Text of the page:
Because positivists believe that criminals do not choose to be so, their accountability should not be to the same extent as the crime itself. For instance, no one chooses to be homicidal. Committing homicide is perceived by positivists as a display of innate factors that the criminal does not control (Brown & Esbensen, 2010). Therefore, to prevent crime, the criminal should be rehabilitated to suppress this criminal nature. In essence, positivists contend that there should be no outright punishment for crimes but instead correction. Instead of punishing a criminal based on criminal laws, positivists believe that they should be threatened (Brown & Esbensen, 2010). If someone is a born criminal, the best intervention for positivists is to restrain them by reducing their interaction with the would-be victim. Therefore, imprisonment would work for innate criminals.

Even for the same crime, positivists contend that the driving factors are different. As a result of this, the treatments given to each criminal should always take into account their different conditions. Giving the same form of punishment for a crime, as in classical criminology, amounts to punishment instead of correction (Brown & Esbensen, 2010). Therefore, positivism provides a wide range of ways to deal with offenders, even for the same crimes committed. Through these highly individualized treatments of criminals, they attain rehabilitative development that suits them instead of subjecting them to the same fixed sentences. Positivist criminology appreciates that sociological, psychological, and biological factors influence criminality to a varying degree. According to Cesare Lombroso, offenders’ behavior is influenced by heritable makeup (Brown & Esbensen, 2010). The fact that the biological constitution among individuals differs, their inclination to crime also varies. Therefore, criminals and non-criminals have a difference.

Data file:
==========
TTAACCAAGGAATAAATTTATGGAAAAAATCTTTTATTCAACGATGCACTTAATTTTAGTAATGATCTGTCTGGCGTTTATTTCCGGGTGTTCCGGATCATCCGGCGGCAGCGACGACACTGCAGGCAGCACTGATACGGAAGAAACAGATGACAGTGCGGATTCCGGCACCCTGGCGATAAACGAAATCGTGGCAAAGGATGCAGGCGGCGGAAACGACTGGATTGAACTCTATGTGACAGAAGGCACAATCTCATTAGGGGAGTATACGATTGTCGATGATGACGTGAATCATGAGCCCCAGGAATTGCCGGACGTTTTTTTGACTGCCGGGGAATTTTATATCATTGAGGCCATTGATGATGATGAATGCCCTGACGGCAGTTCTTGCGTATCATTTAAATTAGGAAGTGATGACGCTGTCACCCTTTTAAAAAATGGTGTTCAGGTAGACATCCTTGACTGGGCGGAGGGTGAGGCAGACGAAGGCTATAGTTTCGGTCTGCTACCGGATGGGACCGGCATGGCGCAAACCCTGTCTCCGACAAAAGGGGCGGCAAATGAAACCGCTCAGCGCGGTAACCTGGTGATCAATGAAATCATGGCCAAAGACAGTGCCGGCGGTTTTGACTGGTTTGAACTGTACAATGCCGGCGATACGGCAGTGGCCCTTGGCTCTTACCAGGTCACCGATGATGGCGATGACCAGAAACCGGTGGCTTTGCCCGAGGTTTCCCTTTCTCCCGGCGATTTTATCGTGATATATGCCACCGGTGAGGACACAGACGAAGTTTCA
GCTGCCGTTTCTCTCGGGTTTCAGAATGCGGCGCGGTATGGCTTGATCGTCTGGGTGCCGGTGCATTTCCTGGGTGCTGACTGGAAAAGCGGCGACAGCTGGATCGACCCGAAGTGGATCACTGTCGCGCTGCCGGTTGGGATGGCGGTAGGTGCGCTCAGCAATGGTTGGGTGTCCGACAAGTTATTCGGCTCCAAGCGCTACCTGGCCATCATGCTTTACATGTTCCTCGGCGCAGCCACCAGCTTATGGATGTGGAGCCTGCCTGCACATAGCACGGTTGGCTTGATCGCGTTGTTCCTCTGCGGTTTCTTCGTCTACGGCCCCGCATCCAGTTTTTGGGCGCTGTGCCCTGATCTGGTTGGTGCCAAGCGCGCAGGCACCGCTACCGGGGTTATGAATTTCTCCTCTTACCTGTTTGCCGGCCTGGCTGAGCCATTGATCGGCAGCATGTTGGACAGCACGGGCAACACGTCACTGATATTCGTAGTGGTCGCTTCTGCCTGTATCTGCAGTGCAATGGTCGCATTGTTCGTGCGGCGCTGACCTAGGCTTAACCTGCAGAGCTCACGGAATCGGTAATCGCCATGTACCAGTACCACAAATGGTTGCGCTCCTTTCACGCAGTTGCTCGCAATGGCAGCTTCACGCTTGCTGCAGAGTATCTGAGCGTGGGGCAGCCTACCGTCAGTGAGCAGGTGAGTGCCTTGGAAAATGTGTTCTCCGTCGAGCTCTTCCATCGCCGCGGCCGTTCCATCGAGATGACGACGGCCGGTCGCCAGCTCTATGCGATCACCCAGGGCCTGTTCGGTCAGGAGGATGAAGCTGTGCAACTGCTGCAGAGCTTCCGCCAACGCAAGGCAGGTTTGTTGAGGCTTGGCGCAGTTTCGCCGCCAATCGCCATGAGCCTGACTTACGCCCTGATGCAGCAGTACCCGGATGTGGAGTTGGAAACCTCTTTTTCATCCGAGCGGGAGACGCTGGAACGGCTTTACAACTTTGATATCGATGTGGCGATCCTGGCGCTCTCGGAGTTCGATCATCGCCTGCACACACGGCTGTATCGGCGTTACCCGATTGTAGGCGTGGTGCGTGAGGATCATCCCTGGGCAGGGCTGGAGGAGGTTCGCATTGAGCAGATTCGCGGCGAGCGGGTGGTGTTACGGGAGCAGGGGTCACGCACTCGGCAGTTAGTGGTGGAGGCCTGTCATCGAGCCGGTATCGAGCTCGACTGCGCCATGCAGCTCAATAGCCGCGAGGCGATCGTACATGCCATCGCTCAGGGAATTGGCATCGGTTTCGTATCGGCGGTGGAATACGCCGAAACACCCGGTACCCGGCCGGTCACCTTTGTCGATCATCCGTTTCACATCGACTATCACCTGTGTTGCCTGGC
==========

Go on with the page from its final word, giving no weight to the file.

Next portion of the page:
Biogenic/Psychogenic Theories